Race Effects on the Employee Assessing Political Leadership: A Review of Christie and Geis' (1970) Mach IV Measure of Machiavellianism

By Moss, Jennifer | Journal of Leadership & Organizational Studies, Winter 2005 | Go to article overview
Save to active project

Race Effects on the Employee Assessing Political Leadership: A Review of Christie and Geis' (1970) Mach IV Measure of Machiavellianism


Moss, Jennifer, Journal of Leadership & Organizational Studies


Machiavellianism has commonly been defined as the need to develop and defend one's power and success (Machiavelli, 1513/1902). Scholars have adopted the perspective of Machiavelli to examine political dynamics in organizations (Andersson, 2000; Harrell-Cook, 1999: Harrison, 1998; Hochwarter, 2000: Shankar, 1994). The Mach IV (Christie & Gels, 1970) has been the primary measure of Machiavellianism as a distinct personality construct. The purpose of this paper is to review the use of the Math IV in organizational behavior research. Given the inadequacies of the current version of the Mach IV, this paper suggests a revised measure of Machiavellian personality be developed and used in conjunction with other measures of political behavior and skills.

Introduction

Dating back 500 years to the days of Niccolo Machiavelli, leadership behaviors have been widely discussed. Machiavelli's perspectives are well known, most notably such generalizations as "the ends justify the means" and the belief that unethical behavior is acceptable, even necessary, if it helps attain goals or protect political position. Historically, philosophers have disagreed on Machiavelli's intentions (Berlin, 1955), but the most popular meaning applied to Machiavelli's writing derives from Elizabethan thought.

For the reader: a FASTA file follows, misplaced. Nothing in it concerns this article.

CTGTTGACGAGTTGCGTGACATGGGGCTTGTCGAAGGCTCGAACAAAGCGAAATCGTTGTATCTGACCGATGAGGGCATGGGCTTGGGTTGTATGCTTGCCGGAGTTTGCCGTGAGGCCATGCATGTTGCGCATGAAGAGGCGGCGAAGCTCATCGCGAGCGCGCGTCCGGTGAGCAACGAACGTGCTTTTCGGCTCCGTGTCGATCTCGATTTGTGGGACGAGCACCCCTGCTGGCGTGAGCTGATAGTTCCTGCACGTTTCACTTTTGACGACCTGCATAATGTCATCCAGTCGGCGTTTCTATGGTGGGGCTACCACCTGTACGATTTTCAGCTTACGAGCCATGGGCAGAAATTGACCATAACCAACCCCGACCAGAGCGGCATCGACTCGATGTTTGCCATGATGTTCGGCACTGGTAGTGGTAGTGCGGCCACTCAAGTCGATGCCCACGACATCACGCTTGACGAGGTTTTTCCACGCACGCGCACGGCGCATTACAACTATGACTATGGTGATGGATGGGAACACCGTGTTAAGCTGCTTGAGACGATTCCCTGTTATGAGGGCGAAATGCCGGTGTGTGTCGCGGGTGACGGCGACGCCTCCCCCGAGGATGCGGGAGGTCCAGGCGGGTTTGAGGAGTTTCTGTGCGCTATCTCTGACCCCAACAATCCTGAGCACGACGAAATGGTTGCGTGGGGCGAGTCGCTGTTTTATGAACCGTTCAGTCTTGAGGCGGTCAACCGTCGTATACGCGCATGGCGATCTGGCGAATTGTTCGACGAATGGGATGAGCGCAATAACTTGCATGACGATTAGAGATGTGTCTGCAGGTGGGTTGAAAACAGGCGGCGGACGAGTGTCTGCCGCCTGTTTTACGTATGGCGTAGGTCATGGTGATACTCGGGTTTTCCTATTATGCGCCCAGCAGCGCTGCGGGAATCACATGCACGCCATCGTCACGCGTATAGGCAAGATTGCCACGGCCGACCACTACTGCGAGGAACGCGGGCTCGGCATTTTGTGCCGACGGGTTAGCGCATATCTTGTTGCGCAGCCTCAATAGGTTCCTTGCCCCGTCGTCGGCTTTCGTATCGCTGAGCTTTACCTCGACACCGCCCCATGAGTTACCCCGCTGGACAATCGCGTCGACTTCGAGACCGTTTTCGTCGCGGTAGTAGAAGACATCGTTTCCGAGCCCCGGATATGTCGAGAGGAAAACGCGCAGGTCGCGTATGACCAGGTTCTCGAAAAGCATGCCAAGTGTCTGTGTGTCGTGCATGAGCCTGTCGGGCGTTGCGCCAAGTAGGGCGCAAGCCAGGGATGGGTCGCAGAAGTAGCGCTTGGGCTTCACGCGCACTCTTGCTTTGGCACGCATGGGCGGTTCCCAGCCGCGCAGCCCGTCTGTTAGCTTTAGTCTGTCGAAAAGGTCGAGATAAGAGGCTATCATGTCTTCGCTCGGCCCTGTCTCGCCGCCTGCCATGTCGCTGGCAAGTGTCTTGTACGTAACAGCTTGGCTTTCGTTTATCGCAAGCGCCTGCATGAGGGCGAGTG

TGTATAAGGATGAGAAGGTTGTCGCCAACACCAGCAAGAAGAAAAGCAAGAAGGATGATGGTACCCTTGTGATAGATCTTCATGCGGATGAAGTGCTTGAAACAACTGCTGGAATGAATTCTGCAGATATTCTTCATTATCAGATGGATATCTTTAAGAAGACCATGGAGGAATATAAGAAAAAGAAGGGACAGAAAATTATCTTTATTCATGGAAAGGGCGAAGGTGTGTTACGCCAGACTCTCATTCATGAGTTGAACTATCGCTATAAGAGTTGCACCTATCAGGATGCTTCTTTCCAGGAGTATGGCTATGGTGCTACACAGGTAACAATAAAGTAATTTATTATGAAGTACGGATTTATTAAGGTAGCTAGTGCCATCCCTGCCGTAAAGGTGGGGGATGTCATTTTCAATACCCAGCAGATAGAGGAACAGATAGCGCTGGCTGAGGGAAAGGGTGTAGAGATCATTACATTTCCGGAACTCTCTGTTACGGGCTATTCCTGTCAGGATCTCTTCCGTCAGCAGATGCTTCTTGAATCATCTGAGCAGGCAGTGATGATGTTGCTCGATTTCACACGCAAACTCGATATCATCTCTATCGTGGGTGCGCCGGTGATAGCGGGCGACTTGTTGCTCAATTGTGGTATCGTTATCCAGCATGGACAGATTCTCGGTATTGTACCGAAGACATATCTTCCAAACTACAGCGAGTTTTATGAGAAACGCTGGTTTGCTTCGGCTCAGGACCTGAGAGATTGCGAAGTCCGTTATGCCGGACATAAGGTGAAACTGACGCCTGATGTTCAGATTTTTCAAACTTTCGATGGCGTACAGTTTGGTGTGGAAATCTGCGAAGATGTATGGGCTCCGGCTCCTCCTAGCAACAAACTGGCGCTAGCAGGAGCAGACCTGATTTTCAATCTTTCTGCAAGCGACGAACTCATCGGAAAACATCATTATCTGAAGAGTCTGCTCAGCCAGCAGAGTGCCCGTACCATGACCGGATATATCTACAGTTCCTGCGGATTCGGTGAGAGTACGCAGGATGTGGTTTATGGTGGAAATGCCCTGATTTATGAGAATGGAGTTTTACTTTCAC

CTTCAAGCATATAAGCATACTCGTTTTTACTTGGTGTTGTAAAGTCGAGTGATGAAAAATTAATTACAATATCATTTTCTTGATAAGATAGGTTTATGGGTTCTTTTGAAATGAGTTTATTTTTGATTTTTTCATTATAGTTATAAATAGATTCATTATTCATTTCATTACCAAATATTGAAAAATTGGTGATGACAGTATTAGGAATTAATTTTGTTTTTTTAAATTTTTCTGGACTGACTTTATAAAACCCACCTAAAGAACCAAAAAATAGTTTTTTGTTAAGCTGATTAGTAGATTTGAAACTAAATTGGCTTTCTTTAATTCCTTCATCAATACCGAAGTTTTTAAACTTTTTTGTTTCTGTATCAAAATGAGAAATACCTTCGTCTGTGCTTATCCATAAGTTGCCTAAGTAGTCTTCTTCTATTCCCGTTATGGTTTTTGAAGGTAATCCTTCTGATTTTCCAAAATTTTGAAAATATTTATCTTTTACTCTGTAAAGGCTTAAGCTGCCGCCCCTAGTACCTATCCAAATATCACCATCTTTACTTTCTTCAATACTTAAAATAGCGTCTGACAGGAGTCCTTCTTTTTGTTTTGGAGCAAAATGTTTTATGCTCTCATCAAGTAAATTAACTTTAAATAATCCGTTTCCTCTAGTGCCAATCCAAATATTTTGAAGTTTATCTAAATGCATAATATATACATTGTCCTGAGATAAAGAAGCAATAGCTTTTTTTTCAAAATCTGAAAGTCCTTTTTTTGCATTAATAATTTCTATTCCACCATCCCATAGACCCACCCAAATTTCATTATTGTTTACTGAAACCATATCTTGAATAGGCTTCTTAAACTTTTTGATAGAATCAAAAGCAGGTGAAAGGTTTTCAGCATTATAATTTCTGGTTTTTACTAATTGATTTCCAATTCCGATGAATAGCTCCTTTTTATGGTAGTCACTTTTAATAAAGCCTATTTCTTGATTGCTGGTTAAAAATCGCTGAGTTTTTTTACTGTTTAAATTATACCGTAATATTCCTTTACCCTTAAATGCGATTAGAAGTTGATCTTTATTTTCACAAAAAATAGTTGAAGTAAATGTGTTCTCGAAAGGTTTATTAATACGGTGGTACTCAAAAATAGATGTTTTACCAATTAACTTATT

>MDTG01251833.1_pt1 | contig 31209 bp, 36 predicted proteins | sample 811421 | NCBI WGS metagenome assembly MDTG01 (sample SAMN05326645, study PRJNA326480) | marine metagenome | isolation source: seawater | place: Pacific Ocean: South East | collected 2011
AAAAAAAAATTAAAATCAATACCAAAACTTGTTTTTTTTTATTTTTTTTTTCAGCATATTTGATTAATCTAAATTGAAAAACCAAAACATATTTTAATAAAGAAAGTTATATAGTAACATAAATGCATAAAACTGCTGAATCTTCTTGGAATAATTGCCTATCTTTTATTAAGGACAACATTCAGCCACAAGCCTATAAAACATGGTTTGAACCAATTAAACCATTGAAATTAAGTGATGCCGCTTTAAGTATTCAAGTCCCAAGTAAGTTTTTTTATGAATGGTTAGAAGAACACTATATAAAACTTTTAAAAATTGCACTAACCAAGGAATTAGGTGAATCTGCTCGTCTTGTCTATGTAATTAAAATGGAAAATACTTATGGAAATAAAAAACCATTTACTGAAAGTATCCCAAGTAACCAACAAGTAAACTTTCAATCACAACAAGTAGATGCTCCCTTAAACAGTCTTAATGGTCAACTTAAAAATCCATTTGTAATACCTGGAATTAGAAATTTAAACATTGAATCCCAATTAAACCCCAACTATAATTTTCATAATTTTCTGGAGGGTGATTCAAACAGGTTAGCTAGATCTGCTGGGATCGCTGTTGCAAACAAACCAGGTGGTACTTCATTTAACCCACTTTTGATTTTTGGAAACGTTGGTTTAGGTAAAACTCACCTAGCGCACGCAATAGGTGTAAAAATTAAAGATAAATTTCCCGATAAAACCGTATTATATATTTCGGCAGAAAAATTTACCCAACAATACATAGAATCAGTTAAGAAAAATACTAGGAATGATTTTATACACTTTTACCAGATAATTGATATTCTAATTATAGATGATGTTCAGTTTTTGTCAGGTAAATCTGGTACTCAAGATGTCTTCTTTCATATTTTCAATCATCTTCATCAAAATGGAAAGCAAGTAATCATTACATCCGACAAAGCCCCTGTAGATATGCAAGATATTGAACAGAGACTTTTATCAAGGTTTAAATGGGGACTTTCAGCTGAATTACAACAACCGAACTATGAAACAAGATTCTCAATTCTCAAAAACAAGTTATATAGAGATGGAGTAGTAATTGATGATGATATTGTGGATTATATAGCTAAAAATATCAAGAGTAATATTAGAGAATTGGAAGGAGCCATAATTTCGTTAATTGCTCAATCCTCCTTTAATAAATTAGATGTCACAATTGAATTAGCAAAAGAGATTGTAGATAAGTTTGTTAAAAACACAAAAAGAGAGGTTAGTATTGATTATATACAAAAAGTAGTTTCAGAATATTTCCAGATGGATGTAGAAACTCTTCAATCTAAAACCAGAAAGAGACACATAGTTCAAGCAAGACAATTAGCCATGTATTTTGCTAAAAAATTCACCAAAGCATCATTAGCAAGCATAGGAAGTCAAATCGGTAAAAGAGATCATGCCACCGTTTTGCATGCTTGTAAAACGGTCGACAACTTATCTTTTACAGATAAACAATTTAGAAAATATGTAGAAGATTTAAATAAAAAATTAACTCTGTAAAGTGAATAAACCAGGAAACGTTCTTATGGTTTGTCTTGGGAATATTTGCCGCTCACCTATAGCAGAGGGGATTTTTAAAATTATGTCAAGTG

Modern scholars have adopted this perspective of Machiavelli to examine and understand political dynamics in organizations (Andersson & Bateman, 2000; Cheng, 1983: Harrell-Cook et al., 1999: Harrison et al., 1998; Hochwater et al., 2000; Kumar & Beyerlein, 1991; Shankar et al., 1994: Vecchio & Sussmann, 1991). This paper addresses the validity and reliability of the most commonly used measure of Machiavellianism, the Mach IV (Christie & Geis, 1970).

One key factor often neglected in discussion of Machiavellian beliefs is Machiavelli's conviction that leadership is a pursuit that serves the needs of the "common good" (Ledeen, 1999). Contemporary political scholar Michael Ledeen clarifies the intentions of Machiavelli in his book Machiavelli on Modern Leadership (1999), and enhances our understanding of Machiavelli when he states:

   Even after half a millennium,
   Machiavelli's advice to leaders is as
   contemporary as tomorrow. He goes
   to the essence every time. He doesn't
   allow us the comfort of easy
   generalizations or soothing moralisms.
   He wants leaders to play for the
   highest stakes of all--the advancement
   of the human enterprise and the
   defense of the common good--and it
   infuriates him to see leaders of
   corporations, religions, armies and
   nations ignoring the basic rules of
   power (p. 185).

Origins of the Machiavellian Construct

The contemporary understanding of Machiavellianism begins to make sense when one examines the origins of the Mach IV, based on Niccolo Machiavelli's book, The Prince (1513/1902). This book was written after Machiavelli had been stripped of his political power and essentially shunned by the political leaders of his time. Machiavelli had been an effective statesman for the Republic of Florence, participating in high-level decisions, negotiating agreements, and commanding battles. The Prince represents just one work written by Machiavelli--a work that does not reflect the entirety of his political philosophy, intellect, or intentions. It was The Prince that gave ultimate form to the widely used Mach IV.

Instrument Development

Richard Christie developed the 20-item Mach IV in 1970. It has not been revised since that time and is intended to assess adults ages 18-65 years. The Mach IV was developed to measure political personality orientation of leaders in organizations. Political personality, as defined by Christie and Geis (1970), is a disposition in which formal and informal power is used to control and/or manipulate others.